“Morale is extremely low onboard,” another sailor wrote in the survey. “I think it’s fair to say a majority of the crew feels like there is no light at the end of the tunnel. We have no hope in the situation getting better.”

One survey entry noted a member who regularly told jokes using racial epithets, and who once told a sailor, “you are black as shit, the only way I would see you is if you smiled.”

Another sailor reported a shipmate who made racist jokes and sexual advances on female junior sailors.

“When the whole crew knows someone is a creep, that’s bad,” a sailor wrote in the survey.

Despite these sailors using one of the only tools available to the lower ranks for raising the alarm about problems at the command, Bulkeley’s crew would have to wait another 13 months before any higher-ups began looking into the ship and its problems.

Carter, the Navy spokesman, said that Bulkeley’s leadership submitted an “Executive Summary and Plan of Action and Milestones” to its superior command following the 2021 survey.

But he did not answer Navy Times’ questions regarding whether anyone above the warship intervened to respond to sailors’ concerns following that survey.

“While I can’t provide specific information related to the Bulkeley’s Command Climate Assessment, the command did conduct a number of focus groups, which allow for more in-depth conversations to assist with identifying the root causes for areas of concerns, or where greater clarity of opinions or perceptions are needed,” Carter said.

“Harassment of any sort is not tolerated in the Navy.”

Asked whether the Navy had any indication of whether morale aboard the Bulkeley has since improved, Carter suggested that Navy Times submit another Freedom of Information Act records request for such information.

Bulkeley eventually made its way to Spain in August 2022, and the ship received the Battle “E” Effectiveness Award last year, reflecting the ship’s “integrity and accountability,” Carter said.

While that award suggests that the ship and crew have recovered, one sailor noted how everyone aboard Bulkeley seemed “weird” in 2022, a few months before the ship headed for Rota.

“Don’t feel like the ship is normal at all, including the crew,” the sailor told investigators. “Just frustrating. Shitty leadership, shitty work environment, shitty schedule. Just shitty times.”

‘Who will believe her?’

Two of the four investigations obtained by Navy Times delved into recurring sexual harassment in navigation and engineering sections of the ship.

By the spring of 2022, some women had come to the grim realization that being harassed was just part of being a part of the Bulkeley, according to the investigations.

“There was a general belief on the ship that this behavior, sexual harassment, is common,” the investigating officer noted.

The investigations also reveal a troubling trend of alleged incidents within the ship.

One female sailor reported working in the chart room when a male shipmate suddenly yanked her hair and bent her over the chart table, holding her by the neck and pretending to have sex with her.

“I’ve got next,” another male sailor said.

Some women questioned the point of even reporting sailor misconduct, believing the chiefs mess would just sweep allegations under the rug, or that speaking up would hinder their own opportunities for career advancement.

Crew members claimed that one serial harasser of women was never held accountable because he was a good worker who “[helped] out with a lot of divisions, a lot of different things,” according to the investigation.

One sailor reported harassment beginning almost immediately after she reported to the ship in 2021, and it started with “little comments, like talking about my butt or my boobs.”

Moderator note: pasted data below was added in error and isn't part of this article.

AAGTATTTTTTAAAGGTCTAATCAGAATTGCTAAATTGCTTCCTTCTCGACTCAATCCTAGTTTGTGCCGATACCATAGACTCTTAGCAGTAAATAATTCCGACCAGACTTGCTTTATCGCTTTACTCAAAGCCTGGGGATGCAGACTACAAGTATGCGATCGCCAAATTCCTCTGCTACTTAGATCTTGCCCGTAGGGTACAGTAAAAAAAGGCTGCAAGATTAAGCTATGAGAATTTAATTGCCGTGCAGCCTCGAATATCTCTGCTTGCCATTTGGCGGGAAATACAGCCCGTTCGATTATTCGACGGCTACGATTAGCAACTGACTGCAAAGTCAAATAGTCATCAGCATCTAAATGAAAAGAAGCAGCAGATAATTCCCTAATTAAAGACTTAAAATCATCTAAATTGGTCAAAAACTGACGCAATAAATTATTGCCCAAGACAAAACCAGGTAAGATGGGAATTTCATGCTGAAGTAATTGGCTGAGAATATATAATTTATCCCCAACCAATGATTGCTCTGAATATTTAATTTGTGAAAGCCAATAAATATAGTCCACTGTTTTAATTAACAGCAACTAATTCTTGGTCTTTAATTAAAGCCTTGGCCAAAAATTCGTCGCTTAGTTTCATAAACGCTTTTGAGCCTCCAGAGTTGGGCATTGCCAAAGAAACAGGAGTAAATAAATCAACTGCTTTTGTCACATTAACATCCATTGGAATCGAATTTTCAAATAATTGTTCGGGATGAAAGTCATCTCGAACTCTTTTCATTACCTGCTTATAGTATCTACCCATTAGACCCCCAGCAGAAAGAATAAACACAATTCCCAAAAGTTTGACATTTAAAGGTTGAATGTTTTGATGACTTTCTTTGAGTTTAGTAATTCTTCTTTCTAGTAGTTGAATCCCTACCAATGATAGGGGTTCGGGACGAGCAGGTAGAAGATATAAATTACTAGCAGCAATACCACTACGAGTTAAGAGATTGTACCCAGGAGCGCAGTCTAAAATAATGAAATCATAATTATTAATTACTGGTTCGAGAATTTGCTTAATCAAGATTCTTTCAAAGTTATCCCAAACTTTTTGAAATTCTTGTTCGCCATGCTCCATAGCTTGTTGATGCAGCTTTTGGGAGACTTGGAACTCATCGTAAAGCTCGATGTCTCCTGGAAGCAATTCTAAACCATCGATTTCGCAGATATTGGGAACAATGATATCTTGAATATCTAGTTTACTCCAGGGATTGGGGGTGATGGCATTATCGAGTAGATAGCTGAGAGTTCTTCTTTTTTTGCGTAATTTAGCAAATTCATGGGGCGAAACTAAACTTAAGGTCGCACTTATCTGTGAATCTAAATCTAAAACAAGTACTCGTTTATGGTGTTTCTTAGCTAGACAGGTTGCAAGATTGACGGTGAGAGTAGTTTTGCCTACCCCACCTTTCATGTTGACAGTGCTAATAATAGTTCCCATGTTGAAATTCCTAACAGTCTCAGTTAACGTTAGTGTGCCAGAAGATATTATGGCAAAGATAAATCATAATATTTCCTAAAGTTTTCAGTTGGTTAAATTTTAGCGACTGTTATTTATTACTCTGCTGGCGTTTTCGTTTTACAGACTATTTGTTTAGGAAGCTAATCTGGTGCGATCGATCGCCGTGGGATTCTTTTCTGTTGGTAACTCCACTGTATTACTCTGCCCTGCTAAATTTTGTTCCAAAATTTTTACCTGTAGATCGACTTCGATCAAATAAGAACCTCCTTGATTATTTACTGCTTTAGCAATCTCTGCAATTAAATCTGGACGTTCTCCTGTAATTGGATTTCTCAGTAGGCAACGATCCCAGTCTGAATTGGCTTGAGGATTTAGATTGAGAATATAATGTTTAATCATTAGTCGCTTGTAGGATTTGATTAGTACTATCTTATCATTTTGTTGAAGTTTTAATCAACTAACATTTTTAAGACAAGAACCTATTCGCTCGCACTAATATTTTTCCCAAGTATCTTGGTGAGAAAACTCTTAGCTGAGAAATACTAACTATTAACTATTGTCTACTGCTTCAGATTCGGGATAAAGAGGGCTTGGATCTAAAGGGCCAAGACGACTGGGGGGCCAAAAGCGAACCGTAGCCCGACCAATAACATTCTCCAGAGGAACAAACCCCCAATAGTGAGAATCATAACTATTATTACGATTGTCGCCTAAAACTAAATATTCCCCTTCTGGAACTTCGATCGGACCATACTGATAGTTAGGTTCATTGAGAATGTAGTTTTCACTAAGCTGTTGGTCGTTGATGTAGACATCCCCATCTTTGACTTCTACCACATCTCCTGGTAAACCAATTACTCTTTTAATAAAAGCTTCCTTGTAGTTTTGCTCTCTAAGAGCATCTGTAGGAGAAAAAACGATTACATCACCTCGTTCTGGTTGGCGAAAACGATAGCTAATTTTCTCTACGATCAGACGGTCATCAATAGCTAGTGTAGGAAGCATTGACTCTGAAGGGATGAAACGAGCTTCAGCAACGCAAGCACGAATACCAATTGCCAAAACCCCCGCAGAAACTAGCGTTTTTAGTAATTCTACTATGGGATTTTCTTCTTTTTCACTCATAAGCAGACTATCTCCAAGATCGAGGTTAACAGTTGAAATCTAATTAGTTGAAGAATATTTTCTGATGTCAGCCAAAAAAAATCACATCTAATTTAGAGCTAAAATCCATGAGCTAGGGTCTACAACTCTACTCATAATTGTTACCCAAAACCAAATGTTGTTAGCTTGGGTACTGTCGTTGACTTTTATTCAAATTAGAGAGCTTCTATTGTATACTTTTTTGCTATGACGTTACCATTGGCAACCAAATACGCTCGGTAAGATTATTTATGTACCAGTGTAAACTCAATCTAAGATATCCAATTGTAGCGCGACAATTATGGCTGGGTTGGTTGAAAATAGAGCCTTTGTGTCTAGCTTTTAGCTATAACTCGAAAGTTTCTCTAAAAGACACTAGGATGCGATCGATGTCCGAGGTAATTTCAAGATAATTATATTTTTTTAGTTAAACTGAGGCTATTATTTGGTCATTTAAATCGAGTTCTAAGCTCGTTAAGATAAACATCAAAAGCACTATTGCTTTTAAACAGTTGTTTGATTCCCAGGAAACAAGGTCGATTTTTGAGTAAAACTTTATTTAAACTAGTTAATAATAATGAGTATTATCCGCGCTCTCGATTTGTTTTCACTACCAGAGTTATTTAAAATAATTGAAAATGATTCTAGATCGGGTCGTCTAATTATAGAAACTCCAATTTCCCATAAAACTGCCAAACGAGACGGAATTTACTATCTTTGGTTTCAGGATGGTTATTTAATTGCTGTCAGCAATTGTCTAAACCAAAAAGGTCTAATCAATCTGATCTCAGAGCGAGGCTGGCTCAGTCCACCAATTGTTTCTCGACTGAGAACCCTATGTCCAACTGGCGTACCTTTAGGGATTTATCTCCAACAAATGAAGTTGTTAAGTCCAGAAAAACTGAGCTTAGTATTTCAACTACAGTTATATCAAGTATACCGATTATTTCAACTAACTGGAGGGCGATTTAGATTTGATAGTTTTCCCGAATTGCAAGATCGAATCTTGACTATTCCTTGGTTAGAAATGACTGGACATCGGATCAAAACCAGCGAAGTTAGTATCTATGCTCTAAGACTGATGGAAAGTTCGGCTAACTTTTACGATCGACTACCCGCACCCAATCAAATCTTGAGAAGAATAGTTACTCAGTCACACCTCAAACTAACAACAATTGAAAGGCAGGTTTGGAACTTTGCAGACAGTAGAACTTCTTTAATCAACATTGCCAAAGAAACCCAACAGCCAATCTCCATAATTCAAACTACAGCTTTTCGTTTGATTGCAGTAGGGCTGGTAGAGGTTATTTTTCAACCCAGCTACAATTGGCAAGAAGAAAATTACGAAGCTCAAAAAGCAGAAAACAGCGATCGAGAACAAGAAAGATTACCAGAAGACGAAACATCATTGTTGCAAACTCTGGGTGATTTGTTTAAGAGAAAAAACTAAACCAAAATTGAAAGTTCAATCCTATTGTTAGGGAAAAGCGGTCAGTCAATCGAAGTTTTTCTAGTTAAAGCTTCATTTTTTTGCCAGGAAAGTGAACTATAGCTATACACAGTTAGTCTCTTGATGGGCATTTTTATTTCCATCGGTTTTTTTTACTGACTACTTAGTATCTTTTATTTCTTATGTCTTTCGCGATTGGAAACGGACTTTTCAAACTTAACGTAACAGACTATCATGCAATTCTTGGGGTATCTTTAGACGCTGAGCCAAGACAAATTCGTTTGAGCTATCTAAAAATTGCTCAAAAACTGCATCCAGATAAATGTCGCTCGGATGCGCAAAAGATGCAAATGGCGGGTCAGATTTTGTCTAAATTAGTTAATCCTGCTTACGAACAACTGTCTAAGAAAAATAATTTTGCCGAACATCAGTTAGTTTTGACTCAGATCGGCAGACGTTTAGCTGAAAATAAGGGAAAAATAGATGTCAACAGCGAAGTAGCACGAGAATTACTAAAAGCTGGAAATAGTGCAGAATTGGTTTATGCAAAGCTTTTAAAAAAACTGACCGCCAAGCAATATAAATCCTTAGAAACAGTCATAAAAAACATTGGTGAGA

Those sailors would later sit with her in the chart room and talk about their penis sizes and how their genitals were larger than her boyfriend’s, the sailor recalled.

The investigation notes that the sailor reported being called a “slut” and a “bitch,” and that a superior “was either making the comments or was present in the spaces” when the comments were made.

Another sailor was known to invite women to sit on “Papa’s lap” while the navigation division was at work in the chart room.

Women onboard recalled being propositioned for sex while on watch and listening to male sailors in the signal shack discuss which of their female shipmates they would like to have sex with.

Sailors ogled new arrivals in a group chat, and talked of hooking up with new arrivals, even though they were all married.

“All that means is no commitments,” one of them wrote.

One woman who alleged harassment called it the biggest issue onboard the ship.

“If we aren’t comfortable to come to work, then what are we doing here?” she asked.

Former Command Master Chief Earl Sanders told investigators in May 2022 that the command climate was “good,” but noted that certain “microclimates” were not in sync with the command.

He said he had spoken with the chiefs mess since day one about staying professional.

“Don’t talk about sex and rating women or men or any of that, because in my opinion that translates to the deckplate,” Sanders said, according to the investigation.

Some of the misdeeds uncovered by investigators showcased a lack of professionalism in other regards.

At one point in 2022, a male sailor in the navigation division stuck his genitals into a bag of coffee and then made a pot with the tainted grounds.

An officer came along and unknowingly drank a cup of what he later called the “penis coffee” when speaking with investigators.

Bad things happen when leaders don’t spend time in their ship’s work spaces, according to Raymond Kemp, a retired fleet master chief who served as the senior enlisted leader for U.S. Naval Forces Europe before his retirement in 2019.

“The crew needs to know that I’m either watching or I’m listening at all times,” Kemp told Navy Times. “And there’s no telling when I’m going to walk into that space.”

‘You don’t have rank, suck it up’

Once Bulkeley finally left the yard, and the pressure was on to get the ship certified for operations.